The five excellent scissors live around the cottage where they are most needed. The smallest pair hangs on a corkboard in the kitchen to help with opening papers and packages and letters. Another hangs in the greenhouse, a third gets moved round my studio, one more comes along in the trug for gathering sorts of walks. They’re indispensable.

galvanised bucket

Having grown up in one rainy village and moved across the world to another, I’m quite fond of any object that can emerge with grace from a wet winter. The patina on a galvanised steel bucket only improves with weathering and age. The ones I’ve found around this old cottage, and picked up for a fiver at markets nearby, are thick with stories. I guiltlessly leave them out in the wet, forgotten between the compost and the greenhouse when we’ve headed out for a walk in the hills. A couple of them are understated in such an appealing manner, they’ve been invited inside. I keep one next to my treadle to catch threads and snippets, and another stands upstairs beside the tub. Their dull, perfect grey inspired the resolution of a long-considered project, which I hope to show you tomorrow.

the old bucket © elisa rathje 2012

There aren’t many materials that age so beautifully. The stone chimney pot looks better and better, and the deck chairs are growing a distinguished grey, the terracotta pots are patterned with lichen, but most other objects acquire a distressing coat of slippery green in this climate, or worse, they sport mushrooms.

In 1742, French chemist Paul Jacques Malouin described a method of coating iron by dipping it in molten zinc in a presentation to the French Royal Academy. In 1836, French chemist Stanislas Sorel obtained a patent for a method of coating iron with zinc, after first cleaning it with 9% sulfuric acid (H2SO4) and fluxing it with ammonium chloride (NH4Cl).

Zinc-coated. Endlessly useful object, the galvanised bucket, the sort one might comfortably have around for generations without really noticing.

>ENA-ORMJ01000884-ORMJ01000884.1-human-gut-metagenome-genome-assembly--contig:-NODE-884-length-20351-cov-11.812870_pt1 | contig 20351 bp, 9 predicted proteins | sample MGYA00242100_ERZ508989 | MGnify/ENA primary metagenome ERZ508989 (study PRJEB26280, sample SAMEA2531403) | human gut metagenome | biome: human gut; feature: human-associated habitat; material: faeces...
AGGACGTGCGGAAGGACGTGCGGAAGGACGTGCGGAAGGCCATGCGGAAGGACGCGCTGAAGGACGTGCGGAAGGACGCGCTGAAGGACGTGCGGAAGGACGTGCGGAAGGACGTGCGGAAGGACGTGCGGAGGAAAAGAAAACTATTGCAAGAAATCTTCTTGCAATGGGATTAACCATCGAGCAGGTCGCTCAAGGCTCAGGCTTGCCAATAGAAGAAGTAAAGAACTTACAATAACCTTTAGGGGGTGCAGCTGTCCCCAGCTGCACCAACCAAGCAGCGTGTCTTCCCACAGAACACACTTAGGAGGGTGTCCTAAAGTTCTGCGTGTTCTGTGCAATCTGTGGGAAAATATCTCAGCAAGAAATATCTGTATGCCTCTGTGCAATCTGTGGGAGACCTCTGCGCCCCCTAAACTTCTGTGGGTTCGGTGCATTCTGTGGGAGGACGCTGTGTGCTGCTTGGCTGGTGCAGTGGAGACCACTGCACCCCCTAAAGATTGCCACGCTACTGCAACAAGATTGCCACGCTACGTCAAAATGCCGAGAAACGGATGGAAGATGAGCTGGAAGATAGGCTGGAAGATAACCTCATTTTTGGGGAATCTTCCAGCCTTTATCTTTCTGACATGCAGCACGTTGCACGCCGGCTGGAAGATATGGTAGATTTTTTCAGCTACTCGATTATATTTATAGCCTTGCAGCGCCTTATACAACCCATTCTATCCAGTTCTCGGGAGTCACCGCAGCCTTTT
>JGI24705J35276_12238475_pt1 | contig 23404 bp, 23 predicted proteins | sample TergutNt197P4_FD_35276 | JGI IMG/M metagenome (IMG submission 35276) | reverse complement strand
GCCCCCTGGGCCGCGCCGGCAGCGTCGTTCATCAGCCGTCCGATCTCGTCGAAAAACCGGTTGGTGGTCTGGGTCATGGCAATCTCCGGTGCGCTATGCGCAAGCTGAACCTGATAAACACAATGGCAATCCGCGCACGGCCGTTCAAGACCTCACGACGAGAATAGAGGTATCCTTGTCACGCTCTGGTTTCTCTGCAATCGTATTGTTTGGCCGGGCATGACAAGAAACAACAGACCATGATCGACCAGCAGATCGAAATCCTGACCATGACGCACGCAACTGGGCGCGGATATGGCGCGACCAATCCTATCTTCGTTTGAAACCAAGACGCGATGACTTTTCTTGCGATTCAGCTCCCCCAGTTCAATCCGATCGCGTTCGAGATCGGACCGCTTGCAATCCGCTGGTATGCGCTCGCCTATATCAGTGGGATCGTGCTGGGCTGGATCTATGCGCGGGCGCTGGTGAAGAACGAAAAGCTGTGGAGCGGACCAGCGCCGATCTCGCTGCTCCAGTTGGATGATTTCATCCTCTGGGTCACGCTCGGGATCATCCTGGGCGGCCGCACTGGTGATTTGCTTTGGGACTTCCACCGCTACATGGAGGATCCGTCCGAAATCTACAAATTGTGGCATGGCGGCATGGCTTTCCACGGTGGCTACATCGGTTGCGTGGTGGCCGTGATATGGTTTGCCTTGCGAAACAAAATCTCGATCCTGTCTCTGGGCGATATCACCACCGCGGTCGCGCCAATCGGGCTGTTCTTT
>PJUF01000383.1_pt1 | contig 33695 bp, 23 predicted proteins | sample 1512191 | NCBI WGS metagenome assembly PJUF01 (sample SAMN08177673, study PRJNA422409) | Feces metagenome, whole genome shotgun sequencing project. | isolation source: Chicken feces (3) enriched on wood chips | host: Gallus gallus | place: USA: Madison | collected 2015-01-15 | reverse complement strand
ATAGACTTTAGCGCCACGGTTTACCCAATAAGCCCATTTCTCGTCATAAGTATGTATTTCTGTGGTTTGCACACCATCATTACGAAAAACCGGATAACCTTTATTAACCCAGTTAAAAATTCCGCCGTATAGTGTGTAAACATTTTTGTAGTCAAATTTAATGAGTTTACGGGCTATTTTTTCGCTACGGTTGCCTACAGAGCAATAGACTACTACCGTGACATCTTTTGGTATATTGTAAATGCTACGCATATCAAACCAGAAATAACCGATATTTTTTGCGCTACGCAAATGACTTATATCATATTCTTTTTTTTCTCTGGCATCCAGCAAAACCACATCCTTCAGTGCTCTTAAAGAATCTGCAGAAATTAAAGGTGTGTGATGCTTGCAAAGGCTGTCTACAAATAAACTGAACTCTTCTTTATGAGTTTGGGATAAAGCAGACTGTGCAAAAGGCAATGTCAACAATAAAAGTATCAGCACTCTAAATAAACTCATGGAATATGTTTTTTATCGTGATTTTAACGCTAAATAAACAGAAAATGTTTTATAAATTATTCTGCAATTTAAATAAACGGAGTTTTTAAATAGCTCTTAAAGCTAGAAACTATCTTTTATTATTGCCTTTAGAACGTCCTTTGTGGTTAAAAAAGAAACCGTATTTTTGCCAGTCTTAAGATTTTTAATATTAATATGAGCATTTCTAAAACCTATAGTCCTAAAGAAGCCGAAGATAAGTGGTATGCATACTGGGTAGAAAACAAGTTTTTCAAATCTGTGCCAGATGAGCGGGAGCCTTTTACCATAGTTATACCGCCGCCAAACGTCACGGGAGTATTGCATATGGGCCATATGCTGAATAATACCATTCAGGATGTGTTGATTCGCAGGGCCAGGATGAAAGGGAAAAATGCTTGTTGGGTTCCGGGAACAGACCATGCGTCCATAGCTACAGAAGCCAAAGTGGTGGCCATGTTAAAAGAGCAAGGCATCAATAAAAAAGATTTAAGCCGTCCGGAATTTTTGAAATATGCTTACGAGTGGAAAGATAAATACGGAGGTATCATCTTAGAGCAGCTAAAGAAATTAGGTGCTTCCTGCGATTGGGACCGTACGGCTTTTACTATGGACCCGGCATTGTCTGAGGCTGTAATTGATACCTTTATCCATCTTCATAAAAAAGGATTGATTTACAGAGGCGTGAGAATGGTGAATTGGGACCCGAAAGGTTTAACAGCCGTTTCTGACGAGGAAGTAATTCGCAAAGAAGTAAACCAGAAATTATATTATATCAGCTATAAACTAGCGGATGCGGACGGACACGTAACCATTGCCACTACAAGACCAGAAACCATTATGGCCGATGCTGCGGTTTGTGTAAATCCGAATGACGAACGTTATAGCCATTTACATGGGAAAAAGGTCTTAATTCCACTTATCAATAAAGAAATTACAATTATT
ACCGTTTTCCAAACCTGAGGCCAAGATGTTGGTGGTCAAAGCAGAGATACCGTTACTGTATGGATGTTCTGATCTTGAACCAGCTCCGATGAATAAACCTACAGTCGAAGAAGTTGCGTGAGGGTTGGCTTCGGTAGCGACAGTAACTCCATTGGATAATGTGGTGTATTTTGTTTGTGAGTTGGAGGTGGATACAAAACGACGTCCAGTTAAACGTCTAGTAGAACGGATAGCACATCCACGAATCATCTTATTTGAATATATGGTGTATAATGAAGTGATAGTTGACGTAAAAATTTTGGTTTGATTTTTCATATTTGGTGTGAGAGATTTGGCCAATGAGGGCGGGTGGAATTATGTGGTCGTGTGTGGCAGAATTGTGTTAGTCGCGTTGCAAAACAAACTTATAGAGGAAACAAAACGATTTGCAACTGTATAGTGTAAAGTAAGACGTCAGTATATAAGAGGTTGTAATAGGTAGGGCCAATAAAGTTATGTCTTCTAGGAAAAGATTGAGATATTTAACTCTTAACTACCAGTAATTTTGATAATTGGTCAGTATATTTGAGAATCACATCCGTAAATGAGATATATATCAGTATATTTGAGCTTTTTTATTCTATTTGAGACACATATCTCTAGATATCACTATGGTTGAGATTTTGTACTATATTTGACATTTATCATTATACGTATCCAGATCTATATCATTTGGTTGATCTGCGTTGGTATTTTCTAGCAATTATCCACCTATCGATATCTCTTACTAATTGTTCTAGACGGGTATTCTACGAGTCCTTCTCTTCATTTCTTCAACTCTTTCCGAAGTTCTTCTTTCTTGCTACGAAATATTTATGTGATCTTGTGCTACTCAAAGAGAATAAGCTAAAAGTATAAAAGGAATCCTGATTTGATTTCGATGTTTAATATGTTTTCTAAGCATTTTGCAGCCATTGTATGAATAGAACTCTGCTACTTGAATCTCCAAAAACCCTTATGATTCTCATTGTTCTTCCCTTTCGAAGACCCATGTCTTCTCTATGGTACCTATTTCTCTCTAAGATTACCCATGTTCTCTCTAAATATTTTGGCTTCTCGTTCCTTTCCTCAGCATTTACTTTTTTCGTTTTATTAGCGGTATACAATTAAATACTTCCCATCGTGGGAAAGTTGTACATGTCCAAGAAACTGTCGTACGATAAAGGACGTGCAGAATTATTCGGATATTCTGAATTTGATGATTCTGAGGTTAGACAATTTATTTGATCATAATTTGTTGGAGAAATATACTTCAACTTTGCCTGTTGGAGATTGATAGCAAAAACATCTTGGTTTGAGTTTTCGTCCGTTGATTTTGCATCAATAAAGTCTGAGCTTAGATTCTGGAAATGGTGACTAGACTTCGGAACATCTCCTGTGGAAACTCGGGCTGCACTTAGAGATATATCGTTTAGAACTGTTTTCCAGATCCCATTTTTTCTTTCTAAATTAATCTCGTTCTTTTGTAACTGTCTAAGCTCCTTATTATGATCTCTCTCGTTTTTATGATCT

Soapmaking is one of those traditional skills with a long and ancient history. Making soap yourself grants access to possibilities for variation that is ever so satisfying. The purity of materials is in your own hands, this way. I’m very fond of that deep sense of connection to history and the independence that making things by hand allows. Baking sourdough bread, sewing clothes, throwing clay pots, preserving foraged foods, this is the kind of work that makes me feel grounded. And industrious. I traveled by train to the beautiful seaside village of Clovelly, Devon, to study cold-press soapmaking with Sarah Harper at The Clovelly Soap Company.

soap-making © elisa rathje 2011

A few natural ingredients are required, and a willingness to calmly, carefully handle the dangers of sodium hydroxide, no worse than chemistry class, but far more exciting, I should think. We dressed in long clothing, with aprons, rubber gloves and protective glasses, and kept a spray bottle of vinegar nearby (to counter the alkaline sodium hydroxide, if necessary).

soap-making © elisa rathje 2011

First we measured out coconut oil, sustainable palm oil, and olive oil.

soap-making © elisa rathje 2011

Melted it.

soap-making © elisa rathje 2011

Measured out the sodium hydroxide with great care. The name sounds slightly daunting, but if you responsibly handle boiling water, lighting fires, pumping a car with fuel, or driving one, frankly, you’ll be alright.

soap-making © elisa rathje 2011

We took this step outside and refrained from inhaling nearby. Adding the sodium hydroxide to the water is safest, stirring til dissolved. The chemical process heats up, so the next project is to cool the melted oils and the sodium hydroxide & water to the correct temperature range. This is the challenging bit, to pay attention to the dropping temperature when one does get lost in conversation, exploring beautiful things in the studio.

soap-making © elisa rathje 2011

Once the temperature is reached, we mixed the two liquids, added essential oils, and whisked them rapidly til they thickened and the wake of the whisk left traces behind it. I used geranium and rose oils.

Excellent process. Once the mixture reached trace we poured it into the moulds and covered with cling film, wrapped in a blanket to slow the cooling process, and went out for a walk along the stone harbour in Clovelly.

I’ll be unmoulding and cutting my soap soon, and leaving it to cure for a few weeks. If you’d like to make your own soap, you can follow Sarah’s guide, first published in the winter appleturnover newsletter. Or if you are a lucky thing and can visit Devon, go and see Sarah and her Clovelly Soap Co.